(am somewhat bitter here as dd missed out on essential parts of the junior school curriculum due to being in the wrong school- yes, of course you can sue but that's not going to solve anything in the immediate future)

We did win our appeal (admittedly for secondary school) on disability grounds: I think what swayed the case was that the professionals in the new letters submitted for the appeal gave a very clear description of the features dd's school would need to have, rather than mentioning a specific school. And they explained exactly what part of her disability meant what needs. And I had specifically told them they must only speak from their own knowledge of dd. Our job was then to show the panel (with measurements etc) that our choice of school was the only one that matched these criteria.

We did find there was a profound lack of understanding of disability on the part of the LA: they refused to recognise our choice as a suitable one because it was not on their list of schools with disabled access. When we enquired, it turned out that it hadn't made the list because it did not have full provision for the visually impaired. So they stuck dd - who has normal vision but was a wheelchair user- in a school that had no disabled access at all, as our choice of a school not on their list had clearly demonstrated that she couldn't really be disabled hmm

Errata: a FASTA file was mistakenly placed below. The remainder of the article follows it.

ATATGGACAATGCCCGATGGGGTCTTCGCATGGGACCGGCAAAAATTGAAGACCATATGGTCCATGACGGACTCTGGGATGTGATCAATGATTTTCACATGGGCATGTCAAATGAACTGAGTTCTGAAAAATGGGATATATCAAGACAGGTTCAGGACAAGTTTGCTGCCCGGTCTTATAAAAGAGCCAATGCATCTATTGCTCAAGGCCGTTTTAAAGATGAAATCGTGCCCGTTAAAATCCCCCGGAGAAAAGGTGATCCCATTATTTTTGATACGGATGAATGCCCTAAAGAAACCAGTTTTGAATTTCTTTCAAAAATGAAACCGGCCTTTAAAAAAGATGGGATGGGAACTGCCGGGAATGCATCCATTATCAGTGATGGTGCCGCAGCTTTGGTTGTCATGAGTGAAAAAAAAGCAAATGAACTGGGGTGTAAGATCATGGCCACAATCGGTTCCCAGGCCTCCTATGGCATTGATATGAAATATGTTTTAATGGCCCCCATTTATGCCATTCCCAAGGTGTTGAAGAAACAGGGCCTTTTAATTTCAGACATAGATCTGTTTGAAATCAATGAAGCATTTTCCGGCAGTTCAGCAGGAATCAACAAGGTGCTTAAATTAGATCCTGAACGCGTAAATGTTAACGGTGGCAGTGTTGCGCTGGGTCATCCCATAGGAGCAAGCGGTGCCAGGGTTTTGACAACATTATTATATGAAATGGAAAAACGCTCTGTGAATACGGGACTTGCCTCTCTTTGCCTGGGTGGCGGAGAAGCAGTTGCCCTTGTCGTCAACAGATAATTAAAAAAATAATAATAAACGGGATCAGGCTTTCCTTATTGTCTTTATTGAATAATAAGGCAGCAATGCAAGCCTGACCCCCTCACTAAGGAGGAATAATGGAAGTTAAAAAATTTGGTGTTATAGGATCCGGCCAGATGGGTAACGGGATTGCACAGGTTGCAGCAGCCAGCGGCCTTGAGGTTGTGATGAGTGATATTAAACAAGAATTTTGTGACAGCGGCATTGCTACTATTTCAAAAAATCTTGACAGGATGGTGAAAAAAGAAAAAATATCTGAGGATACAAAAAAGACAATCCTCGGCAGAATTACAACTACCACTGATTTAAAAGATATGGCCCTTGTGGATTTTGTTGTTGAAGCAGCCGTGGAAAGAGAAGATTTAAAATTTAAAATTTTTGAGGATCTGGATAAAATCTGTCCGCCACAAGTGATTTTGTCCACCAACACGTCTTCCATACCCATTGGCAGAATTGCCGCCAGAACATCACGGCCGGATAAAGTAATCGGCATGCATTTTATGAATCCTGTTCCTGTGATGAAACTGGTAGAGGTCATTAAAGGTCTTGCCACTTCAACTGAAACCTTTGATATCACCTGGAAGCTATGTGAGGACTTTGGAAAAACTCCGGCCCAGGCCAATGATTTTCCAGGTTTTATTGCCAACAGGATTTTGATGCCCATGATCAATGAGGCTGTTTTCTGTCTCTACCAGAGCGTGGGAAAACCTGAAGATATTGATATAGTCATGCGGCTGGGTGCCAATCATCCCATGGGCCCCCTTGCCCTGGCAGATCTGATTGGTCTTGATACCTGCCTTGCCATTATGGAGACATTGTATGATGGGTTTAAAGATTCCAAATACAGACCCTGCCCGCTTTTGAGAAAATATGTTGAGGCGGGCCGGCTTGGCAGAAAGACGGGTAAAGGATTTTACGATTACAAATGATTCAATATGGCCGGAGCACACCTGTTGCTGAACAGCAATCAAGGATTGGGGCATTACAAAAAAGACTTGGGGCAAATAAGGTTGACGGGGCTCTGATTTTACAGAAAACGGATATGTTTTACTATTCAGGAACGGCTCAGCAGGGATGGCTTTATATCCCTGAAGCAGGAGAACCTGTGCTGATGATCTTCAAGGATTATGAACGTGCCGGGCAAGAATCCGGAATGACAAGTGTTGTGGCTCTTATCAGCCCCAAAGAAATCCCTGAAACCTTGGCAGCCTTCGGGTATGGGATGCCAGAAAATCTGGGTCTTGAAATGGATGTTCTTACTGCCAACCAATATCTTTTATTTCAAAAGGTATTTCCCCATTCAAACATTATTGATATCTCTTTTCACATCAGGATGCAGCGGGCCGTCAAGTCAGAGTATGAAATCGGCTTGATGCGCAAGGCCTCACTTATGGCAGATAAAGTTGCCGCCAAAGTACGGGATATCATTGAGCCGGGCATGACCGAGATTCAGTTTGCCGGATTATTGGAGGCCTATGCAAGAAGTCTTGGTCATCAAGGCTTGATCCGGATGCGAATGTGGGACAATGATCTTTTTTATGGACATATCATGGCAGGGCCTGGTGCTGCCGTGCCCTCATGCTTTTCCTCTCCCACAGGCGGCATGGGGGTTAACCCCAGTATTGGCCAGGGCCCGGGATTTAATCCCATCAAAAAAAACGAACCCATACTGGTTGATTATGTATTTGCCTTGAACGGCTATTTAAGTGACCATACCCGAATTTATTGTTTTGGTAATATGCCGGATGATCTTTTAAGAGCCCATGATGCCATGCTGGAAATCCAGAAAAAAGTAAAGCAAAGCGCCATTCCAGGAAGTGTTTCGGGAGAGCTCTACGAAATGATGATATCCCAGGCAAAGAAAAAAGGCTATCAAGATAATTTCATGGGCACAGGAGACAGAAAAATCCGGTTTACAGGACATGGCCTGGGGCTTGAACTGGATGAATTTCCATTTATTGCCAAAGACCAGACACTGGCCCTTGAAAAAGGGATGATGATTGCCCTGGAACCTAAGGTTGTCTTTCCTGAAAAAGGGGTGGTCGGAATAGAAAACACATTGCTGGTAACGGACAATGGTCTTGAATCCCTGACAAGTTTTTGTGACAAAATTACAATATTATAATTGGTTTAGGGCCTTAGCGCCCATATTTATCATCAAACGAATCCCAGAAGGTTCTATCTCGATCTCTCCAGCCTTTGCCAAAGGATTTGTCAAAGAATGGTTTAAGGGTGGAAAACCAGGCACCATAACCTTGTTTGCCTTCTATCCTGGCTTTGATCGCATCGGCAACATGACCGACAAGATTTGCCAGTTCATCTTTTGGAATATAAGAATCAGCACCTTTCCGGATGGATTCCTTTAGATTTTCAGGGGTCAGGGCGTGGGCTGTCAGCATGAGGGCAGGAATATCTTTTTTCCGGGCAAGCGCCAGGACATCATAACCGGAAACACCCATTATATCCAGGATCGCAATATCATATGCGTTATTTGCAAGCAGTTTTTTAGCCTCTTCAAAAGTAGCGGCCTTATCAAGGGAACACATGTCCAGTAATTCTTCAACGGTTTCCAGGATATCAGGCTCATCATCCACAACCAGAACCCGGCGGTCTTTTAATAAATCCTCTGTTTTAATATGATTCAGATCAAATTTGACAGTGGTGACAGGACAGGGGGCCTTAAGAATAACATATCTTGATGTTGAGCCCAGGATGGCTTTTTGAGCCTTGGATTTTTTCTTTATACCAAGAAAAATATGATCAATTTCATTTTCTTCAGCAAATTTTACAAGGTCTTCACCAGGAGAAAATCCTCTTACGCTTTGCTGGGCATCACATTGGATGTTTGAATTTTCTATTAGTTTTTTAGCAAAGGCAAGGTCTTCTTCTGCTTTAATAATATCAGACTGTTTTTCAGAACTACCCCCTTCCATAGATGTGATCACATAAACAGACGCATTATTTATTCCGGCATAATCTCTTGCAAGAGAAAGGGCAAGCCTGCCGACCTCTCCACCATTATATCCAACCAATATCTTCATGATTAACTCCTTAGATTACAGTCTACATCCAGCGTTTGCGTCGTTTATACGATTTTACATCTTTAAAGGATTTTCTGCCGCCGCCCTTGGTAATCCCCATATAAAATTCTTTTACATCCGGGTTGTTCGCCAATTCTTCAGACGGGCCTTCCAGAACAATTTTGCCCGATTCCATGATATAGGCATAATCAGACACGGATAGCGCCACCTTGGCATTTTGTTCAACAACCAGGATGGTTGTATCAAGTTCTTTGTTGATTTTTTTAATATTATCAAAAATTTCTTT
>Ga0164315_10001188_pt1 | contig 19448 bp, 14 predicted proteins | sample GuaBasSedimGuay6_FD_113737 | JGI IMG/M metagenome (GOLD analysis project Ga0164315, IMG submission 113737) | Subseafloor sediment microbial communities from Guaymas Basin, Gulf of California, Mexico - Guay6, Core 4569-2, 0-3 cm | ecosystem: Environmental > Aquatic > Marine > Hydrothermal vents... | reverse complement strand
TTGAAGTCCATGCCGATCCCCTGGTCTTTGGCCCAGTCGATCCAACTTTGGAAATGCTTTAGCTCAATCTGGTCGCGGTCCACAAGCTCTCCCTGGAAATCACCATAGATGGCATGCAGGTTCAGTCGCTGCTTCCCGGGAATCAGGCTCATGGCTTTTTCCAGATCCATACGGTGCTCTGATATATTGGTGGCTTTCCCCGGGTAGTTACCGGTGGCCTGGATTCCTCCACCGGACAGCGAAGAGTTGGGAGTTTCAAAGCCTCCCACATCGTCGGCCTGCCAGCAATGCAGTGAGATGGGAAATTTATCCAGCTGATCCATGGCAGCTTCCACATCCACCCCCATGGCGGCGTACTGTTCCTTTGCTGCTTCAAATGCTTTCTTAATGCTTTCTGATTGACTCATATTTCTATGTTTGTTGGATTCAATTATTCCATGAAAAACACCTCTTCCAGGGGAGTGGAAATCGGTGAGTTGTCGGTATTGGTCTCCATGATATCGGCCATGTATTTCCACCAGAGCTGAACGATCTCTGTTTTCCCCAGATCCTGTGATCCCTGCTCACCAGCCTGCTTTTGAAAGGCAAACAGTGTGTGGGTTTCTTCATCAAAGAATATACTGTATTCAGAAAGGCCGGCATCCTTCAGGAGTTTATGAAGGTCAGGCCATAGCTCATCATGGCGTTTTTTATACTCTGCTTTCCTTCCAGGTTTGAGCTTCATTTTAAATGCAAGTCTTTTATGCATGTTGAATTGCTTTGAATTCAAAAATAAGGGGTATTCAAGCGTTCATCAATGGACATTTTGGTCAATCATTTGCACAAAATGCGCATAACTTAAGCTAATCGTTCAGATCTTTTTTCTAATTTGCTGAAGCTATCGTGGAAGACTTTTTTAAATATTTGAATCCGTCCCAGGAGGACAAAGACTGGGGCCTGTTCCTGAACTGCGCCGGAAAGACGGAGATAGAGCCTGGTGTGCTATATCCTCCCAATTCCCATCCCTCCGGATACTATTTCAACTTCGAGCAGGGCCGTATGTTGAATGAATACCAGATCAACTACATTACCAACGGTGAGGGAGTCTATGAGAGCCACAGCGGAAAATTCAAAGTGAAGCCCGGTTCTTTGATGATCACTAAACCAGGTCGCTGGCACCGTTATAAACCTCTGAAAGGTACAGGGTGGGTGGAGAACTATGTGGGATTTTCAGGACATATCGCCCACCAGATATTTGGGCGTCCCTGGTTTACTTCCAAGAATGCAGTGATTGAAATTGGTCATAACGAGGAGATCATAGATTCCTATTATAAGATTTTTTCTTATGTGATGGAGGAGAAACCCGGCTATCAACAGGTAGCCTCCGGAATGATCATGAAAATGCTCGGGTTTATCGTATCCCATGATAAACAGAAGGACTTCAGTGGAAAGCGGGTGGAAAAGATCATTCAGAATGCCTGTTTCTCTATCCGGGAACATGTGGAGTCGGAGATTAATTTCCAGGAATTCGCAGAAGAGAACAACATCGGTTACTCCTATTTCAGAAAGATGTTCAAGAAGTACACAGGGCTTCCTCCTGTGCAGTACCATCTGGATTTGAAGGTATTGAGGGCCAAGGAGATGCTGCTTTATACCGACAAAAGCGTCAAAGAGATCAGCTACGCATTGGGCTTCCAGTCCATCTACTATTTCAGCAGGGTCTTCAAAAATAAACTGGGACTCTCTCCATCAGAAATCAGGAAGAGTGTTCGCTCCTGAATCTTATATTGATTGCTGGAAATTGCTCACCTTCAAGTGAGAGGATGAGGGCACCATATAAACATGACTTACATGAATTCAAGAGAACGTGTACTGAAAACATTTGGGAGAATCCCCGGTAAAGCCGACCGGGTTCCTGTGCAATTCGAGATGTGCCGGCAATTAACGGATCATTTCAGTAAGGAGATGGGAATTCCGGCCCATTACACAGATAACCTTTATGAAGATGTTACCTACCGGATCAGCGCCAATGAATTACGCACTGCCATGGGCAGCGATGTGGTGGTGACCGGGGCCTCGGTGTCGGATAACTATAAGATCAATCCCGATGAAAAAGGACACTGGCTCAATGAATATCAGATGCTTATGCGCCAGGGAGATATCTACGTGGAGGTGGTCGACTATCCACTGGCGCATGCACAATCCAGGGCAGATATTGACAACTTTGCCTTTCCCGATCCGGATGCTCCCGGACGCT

To their thinking all disabled people are the same and have exactly the same needs and if you don't have the needs on their list you are not disabled.

The panel were a lot commonsensical and willing to think of dd as a individual. They seemed quite shocked by the LA's reasoning and gave the LA representative quite a hard time. But they listened sympathetically and with a good deal of insight to our explanations.

I have often wished I could go back and thank them.

prh47bridge Thu 06-Jun-13 12:49:18

The assumption is that all schools can cope. It is up to the appellant to show that the school will not be able to cope with their child's disability.

cory Thu 06-Jun-13 15:37:09

Ah right. Our LEA actually had a list. But as my post showed, that wasn't an ideal solution either.